The concept of a unified European financial space, where money flows freely across borders, is foundational to the Single Euro Payments Area (SEPA). However, IBAN discrimination continues to have broad implications for businesses, consumers, and the fintech sector across the European Union. Despite the clear regulations against such practices, the lack of enforcement and penalties have undermined the EU’s vision of financial unity.

What is IBAN discrimination?

IBAN discrimination involves banks refusing to process transactions based on the country prefix of an International Bank Account Number (IBAN). This violates SEPA regulations and places undue burdens on individuals and businesses.

A 2021 European Commission report reveals ongoing IBAN discrimination within the EU. The report highlights various forms—from outright refusal to accept payments from accounts with particular SEPA member states’ IBANs and imposition of higher fees for cross-border transactions, to payroll payments being blocked due to the IBAN’s country code.

The causes of IBAN discrimination at individual banks are not always clear, but potential explanations include perceived risks linked to the counterparty’s SEPA country or internal bank processes unrelated to established policies. Fundamentally, the issue shows the challenges in harmonising banking practices across diverse national contexts with varying degrees of risk tolerance and regulatory compliance.

The effects of IBAN discrimination

The repercussions of IBAN discrimination are far-reaching, especially in Europe’s current challenging macroeconomic climate. The uncertainty associated with promptly sending or receiving payments between SEPA participants can result in late payments, strained relationships with suppliers, and overall financial instability. The risks of IBAN discrimination create unnecessary friction for businesses expanding across the block, taking away from the EU’s goal for the single market.

For consumers, IBAN discrimination is equally disruptive. European citizens residing in countries different from their origin often face hurdles in receiving salary payments or accessing goods or services from ecommerce vendors across the EU. This not only complicates their personal financial management but also places unnecessary barriers to mobility and economic integration within the EU.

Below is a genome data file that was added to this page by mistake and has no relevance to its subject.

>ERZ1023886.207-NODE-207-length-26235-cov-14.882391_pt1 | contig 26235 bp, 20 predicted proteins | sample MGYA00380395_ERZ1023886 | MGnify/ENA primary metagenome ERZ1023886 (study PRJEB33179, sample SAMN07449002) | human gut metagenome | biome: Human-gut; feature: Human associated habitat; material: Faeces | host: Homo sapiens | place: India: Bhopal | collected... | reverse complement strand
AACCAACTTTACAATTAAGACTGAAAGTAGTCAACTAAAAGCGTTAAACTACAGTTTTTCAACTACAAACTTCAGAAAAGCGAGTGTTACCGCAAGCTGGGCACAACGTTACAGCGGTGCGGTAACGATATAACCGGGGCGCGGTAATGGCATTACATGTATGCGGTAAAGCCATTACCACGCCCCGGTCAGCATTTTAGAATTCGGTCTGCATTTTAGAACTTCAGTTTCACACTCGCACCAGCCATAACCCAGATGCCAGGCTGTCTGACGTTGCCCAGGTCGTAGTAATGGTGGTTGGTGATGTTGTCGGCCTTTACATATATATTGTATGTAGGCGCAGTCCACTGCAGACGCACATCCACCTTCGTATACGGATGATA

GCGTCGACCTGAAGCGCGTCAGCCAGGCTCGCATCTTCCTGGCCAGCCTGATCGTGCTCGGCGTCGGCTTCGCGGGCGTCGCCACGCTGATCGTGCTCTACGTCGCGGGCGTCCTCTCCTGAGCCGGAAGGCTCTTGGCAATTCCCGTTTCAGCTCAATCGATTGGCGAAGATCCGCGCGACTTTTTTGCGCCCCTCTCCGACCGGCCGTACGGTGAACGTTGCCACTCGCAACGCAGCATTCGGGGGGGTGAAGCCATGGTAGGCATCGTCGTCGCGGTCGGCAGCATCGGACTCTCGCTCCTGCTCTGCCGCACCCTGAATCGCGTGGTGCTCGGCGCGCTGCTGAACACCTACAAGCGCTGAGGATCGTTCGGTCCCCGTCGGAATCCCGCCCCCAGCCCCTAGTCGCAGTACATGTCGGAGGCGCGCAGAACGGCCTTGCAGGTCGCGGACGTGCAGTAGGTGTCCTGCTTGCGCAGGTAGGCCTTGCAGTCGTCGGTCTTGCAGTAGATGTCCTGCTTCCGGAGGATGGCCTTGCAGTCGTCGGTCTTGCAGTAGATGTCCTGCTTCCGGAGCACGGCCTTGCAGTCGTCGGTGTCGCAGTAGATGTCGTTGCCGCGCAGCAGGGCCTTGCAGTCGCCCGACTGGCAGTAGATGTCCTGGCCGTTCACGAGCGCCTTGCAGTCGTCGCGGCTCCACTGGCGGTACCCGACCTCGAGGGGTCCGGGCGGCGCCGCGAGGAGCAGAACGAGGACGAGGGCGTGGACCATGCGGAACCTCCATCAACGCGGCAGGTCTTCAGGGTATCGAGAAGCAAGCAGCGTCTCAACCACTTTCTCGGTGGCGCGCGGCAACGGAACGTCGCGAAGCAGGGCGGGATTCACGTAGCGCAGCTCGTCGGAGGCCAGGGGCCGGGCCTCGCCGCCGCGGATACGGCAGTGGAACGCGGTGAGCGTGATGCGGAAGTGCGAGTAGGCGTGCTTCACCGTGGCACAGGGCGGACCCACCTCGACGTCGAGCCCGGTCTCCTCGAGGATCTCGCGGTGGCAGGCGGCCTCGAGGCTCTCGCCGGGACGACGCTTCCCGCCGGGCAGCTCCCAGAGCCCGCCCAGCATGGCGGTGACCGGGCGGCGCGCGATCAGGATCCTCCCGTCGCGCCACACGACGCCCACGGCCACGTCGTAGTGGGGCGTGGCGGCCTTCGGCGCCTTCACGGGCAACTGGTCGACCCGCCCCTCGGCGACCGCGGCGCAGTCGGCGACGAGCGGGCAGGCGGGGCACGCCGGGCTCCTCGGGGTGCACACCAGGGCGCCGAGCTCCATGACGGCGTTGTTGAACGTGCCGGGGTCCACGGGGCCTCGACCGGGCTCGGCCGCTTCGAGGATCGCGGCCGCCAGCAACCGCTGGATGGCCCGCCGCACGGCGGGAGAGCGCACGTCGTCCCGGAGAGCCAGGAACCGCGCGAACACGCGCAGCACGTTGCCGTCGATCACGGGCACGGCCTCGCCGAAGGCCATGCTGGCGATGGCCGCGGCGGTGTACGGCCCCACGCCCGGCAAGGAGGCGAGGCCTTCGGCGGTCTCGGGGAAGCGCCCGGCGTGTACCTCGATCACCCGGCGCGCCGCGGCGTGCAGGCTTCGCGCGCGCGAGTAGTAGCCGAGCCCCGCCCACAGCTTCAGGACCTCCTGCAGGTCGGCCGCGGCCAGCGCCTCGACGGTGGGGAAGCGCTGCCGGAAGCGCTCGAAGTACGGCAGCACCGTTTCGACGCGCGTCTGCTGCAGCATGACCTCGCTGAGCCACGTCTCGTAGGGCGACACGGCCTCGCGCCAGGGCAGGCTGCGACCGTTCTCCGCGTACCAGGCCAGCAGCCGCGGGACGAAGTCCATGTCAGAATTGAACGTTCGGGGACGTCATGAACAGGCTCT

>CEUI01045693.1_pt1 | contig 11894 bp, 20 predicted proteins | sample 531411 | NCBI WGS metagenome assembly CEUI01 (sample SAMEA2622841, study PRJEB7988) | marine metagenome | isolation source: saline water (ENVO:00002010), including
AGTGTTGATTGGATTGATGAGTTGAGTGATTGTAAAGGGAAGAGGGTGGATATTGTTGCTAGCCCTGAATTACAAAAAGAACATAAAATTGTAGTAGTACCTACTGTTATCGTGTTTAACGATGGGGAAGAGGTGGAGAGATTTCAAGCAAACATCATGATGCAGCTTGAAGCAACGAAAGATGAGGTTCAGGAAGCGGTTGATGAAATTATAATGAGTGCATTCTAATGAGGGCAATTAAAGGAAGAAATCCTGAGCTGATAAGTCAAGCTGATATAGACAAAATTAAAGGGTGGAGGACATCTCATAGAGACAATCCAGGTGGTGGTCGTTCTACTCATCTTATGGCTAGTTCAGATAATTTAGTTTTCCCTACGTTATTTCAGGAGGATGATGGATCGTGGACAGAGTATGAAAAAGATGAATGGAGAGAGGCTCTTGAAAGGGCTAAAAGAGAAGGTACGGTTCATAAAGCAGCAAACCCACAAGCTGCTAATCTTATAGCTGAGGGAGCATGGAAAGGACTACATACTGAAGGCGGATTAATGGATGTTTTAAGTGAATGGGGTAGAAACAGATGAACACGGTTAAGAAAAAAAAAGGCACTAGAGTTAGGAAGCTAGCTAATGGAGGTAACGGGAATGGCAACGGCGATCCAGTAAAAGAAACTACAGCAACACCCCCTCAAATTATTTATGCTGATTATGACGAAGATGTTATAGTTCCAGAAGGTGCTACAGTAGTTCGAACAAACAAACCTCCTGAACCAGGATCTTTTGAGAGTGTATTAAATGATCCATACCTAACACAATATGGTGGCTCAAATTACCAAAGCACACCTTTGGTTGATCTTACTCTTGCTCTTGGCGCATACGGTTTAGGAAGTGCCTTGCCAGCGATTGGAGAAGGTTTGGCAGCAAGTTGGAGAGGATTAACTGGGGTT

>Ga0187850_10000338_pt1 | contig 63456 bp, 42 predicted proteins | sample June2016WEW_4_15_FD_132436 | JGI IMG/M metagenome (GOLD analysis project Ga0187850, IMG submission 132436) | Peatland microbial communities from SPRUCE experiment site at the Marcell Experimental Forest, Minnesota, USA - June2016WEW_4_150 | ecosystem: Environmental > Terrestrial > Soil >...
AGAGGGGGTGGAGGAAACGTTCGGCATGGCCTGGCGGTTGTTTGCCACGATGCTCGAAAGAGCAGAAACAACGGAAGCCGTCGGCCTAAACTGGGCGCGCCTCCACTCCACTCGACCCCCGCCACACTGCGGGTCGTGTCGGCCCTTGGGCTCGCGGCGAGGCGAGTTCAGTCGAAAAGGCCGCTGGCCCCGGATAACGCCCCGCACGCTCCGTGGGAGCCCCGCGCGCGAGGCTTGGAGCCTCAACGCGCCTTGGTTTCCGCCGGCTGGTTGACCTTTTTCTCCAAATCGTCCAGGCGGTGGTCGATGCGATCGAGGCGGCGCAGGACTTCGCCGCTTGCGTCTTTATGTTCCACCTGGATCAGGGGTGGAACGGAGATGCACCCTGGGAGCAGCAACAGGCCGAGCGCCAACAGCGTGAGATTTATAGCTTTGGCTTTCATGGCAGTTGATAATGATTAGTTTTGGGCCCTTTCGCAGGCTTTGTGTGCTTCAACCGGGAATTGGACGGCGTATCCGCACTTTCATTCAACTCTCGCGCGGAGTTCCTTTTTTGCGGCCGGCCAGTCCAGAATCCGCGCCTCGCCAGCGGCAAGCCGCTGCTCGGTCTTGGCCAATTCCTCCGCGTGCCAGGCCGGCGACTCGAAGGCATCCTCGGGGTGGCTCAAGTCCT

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It is also hampering the development of open banking across the EU. Fintechs building payment networks, banking infrastructure and other financial tools across the block are struggling to bring products to market due to inconsistent success rates of SEPA transactions. Creating an open banking ecosystem, a goal repeatedly set out by the EU’s European Commission, requires a fast, reliable and universal payments network to enable further innovation.

Multinational banks are also feeling the strain, facing more challenges as they try to deploy consumer payment products across EU markets. Once again, the ideal of an open and collaborative EU single market is degraded by IBAN discrimination.

How the EU can move forward

Regulation already exists to prevent IBAN discrimination but there is no penalty for banks which violate this rule for SEPA Euro transactions. Introducing fines or other regulatory penalties could incentivise banks across the EU to put IBAN discrimination to bed for good. Rules are not enough without enforcement, and to address the issue, it is not further regulation which is needed – but instead, proper enforcement.

In the meantime, fintechs are forging a path ahead. One of the most common workarounds involves opening an entity in each European member state, enabling access to local IBANs. Fintechs are also striking partnerships with local banks to access local IBANs without costly regulatory compliance burdens.

fintech coalition formed in 2021 has upped the ante with an activist approach, directing consumers to the “Accept my IBAN” webpage to file complaints with the European Commission. The complaints, which reached almost 2000 in one year, mount pressure on the offending banks to comply with SEPA regulations and enable open banking in the EU to thrive.

By creating alternative pathways for transactions and pressuring regulatory bodies through collective action and public reporting, fintech companies are at the forefront of advocating for a more inclusive and efficient European financial ecosystem.

In conclusion, IBAN discrimination is a hurdle to achieving the EU’s aspiration of a unified financial space. Ultimately, a joint effort by regulatory bodies, financial institutions, and the fintech community is crucial to eradicate IBAN discrimination and create a truly integrated European financial system, promoting open banking and other innovative financial products.

Maya Kumar is EVP, Business Development, Banked